Conservation Genetics

, Volume 5, Issue 3, pp 405–410 | Cite as

DNA-Based Individual and Sex Identification from Wolverine (Gulo Gulo) Faeces and Urine

  • Eva Hedmark
  • Øystein Flagstad
  • Peter Segerström
  • Jens Persson
  • Arild Landa
  • Hans Ellegren
Article

Abstract

Non-invasive genetic analyses are important for studies of species that are rare, sensitive or at risk of extinction. This study investigates the possibility of using faeces and urine to obtain microsatellite genotypes for individual identification of wolverines (Gulo gulo). The reliability of the employed method was assessed by analysing independent amplifications of non-invasive samples (a multiple-tube approach) and by comparing genotypes obtained from faeces to genotypes obtained from blood or tissue of the same individual. Ten microsatellite markers were successfully amplified in 65% of the faecal samples (n = 32) and 40% of the urine samples (n = 22). Allelic dropout was found in 12 and 14% of the amplifications from extracts of faeces and urine, respectively. Nevertheless, all multi-locus genotypes were correct, as judged from comparison to data from tissue or blood samples, after three replicates. These results suggest that a non-invasive approach based on DNA-analysis of faeces can be a powerful tool in population monitoring of wolverines, potentially providing reliable estimates of population size and immigration rate. A second objective of the study was to develop markers for DNA-based sex identification in wolverines using non-invasive samples. We developed two Y-linked markers, one that was specific to wolverine and one that also successfully identified sex in another mustelid. Importantly, none of the markers amplified potential prey species such as reindeer or rodents.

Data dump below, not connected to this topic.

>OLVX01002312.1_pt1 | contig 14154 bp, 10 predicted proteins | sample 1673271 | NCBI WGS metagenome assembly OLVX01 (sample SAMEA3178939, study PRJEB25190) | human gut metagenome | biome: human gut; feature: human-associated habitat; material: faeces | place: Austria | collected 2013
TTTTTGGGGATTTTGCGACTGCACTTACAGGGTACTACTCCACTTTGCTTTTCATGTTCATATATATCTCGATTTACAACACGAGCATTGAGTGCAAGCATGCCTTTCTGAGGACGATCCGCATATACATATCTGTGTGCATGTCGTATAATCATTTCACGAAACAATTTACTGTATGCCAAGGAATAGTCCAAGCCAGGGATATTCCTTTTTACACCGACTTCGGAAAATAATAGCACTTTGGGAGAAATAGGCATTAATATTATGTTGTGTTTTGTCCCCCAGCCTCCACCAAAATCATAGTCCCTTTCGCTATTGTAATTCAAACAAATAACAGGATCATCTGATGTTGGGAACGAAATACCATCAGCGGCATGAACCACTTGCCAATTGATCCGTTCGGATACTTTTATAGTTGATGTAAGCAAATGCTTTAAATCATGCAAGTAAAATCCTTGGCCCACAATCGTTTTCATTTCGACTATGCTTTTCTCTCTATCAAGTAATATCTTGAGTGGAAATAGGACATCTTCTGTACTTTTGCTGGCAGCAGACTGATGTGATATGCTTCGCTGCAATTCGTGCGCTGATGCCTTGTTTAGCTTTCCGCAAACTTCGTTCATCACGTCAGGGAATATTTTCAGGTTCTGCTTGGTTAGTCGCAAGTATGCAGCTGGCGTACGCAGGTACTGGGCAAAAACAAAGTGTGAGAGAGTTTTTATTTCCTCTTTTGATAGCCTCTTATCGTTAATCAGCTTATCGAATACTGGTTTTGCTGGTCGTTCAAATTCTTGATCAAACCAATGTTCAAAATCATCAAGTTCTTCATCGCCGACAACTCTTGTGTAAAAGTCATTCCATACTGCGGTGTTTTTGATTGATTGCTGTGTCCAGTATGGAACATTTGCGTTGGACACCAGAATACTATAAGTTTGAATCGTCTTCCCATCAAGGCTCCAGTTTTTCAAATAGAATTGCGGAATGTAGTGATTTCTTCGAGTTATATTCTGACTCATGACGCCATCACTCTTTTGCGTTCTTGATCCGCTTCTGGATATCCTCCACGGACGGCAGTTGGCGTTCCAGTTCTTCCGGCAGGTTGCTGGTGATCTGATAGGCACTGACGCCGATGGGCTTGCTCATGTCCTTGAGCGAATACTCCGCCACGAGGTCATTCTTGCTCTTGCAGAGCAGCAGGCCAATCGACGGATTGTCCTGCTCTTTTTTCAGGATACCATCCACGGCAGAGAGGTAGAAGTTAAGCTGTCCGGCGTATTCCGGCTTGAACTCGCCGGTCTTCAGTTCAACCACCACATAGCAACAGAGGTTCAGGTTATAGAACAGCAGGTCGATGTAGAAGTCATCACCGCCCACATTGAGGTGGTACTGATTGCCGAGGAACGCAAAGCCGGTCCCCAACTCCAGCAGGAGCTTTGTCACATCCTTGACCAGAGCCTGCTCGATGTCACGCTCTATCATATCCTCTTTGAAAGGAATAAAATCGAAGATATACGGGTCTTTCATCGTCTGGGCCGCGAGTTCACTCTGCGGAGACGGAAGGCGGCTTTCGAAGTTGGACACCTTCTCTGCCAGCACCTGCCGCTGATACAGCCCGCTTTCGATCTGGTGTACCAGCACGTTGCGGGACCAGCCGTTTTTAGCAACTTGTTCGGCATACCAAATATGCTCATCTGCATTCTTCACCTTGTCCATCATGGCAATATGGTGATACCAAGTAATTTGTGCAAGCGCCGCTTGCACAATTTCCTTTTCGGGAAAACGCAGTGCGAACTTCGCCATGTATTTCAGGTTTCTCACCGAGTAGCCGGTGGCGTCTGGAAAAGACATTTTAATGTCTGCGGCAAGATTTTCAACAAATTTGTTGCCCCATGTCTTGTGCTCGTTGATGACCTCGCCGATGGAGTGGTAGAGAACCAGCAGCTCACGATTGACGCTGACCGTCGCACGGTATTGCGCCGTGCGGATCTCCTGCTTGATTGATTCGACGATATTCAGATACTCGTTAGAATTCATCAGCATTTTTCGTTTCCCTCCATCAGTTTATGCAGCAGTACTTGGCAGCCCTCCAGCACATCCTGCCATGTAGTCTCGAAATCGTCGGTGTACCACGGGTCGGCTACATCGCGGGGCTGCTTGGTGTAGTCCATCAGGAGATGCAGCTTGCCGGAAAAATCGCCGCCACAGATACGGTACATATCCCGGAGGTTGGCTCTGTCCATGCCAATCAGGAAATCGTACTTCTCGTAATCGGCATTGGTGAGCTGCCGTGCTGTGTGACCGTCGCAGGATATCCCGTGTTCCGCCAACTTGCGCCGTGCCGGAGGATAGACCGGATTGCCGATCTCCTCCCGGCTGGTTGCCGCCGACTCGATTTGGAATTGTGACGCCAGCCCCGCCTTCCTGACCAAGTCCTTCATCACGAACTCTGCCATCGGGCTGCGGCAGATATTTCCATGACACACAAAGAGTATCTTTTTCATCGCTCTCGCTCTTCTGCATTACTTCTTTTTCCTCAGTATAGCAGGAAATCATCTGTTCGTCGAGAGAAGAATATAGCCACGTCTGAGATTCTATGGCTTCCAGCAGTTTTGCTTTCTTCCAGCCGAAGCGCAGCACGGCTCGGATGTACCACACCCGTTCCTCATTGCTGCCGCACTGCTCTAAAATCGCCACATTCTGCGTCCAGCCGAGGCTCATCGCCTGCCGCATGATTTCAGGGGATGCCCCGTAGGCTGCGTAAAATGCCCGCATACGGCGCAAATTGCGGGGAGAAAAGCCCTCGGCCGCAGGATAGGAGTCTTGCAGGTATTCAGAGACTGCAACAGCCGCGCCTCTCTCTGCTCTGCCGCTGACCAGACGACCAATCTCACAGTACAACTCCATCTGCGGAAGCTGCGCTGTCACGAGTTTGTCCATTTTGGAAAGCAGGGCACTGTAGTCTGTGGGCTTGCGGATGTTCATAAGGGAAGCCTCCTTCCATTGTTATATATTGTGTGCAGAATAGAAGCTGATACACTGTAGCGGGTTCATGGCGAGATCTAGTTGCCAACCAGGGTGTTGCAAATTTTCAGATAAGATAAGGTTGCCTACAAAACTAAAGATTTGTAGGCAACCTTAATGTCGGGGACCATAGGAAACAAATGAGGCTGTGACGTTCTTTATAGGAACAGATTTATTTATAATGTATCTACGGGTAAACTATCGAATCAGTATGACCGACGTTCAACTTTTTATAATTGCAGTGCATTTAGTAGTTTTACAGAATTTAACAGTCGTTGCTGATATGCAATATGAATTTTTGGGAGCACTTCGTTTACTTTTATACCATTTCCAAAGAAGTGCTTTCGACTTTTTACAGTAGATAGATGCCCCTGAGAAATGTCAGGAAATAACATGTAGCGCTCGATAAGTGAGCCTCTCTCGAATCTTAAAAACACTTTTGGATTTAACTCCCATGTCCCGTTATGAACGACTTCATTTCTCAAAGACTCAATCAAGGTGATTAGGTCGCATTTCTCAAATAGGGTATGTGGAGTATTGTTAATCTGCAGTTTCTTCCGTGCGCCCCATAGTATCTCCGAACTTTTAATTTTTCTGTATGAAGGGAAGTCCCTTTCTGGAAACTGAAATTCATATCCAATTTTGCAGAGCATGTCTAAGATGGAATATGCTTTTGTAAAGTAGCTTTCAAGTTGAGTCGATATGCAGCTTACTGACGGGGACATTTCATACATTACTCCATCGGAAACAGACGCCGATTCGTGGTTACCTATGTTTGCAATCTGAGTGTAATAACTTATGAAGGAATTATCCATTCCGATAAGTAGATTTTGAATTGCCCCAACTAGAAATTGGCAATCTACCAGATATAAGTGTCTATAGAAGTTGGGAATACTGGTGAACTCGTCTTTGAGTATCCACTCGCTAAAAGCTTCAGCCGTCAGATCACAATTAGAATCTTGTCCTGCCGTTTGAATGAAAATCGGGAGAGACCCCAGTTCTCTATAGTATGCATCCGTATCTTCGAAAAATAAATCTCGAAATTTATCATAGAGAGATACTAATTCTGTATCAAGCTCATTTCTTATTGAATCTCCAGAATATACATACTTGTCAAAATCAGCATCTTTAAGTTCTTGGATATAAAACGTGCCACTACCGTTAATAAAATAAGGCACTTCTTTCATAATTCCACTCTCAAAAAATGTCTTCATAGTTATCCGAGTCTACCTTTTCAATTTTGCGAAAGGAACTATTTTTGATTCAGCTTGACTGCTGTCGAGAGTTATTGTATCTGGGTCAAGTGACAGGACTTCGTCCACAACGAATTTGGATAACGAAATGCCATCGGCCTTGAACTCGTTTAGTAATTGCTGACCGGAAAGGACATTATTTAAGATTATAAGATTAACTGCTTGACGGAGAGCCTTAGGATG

allelic dropout management non-invasive molecular techniques reliable genotypes Y-linked markers 

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Copyright information

© Kluwer Academic Publishers 2004

Authors and Affiliations

  • Eva Hedmark
    • 1
  • Øystein Flagstad
    • 1
  • Peter Segerström
    • 2
  • Jens Persson
    • 2
  • Arild Landa
    • 3
  • Hans Ellegren
    • 1
  1. 1.Department of Evolutionary BiologyUppsala UniversityUppsalaSweden; fax:
  2. 2.Department of Animal Ecology Swedish University of Agricultural SciencesUmeåSweden
  3. 3.Norwegian Institute for Nature ResearchTrondheimNorway

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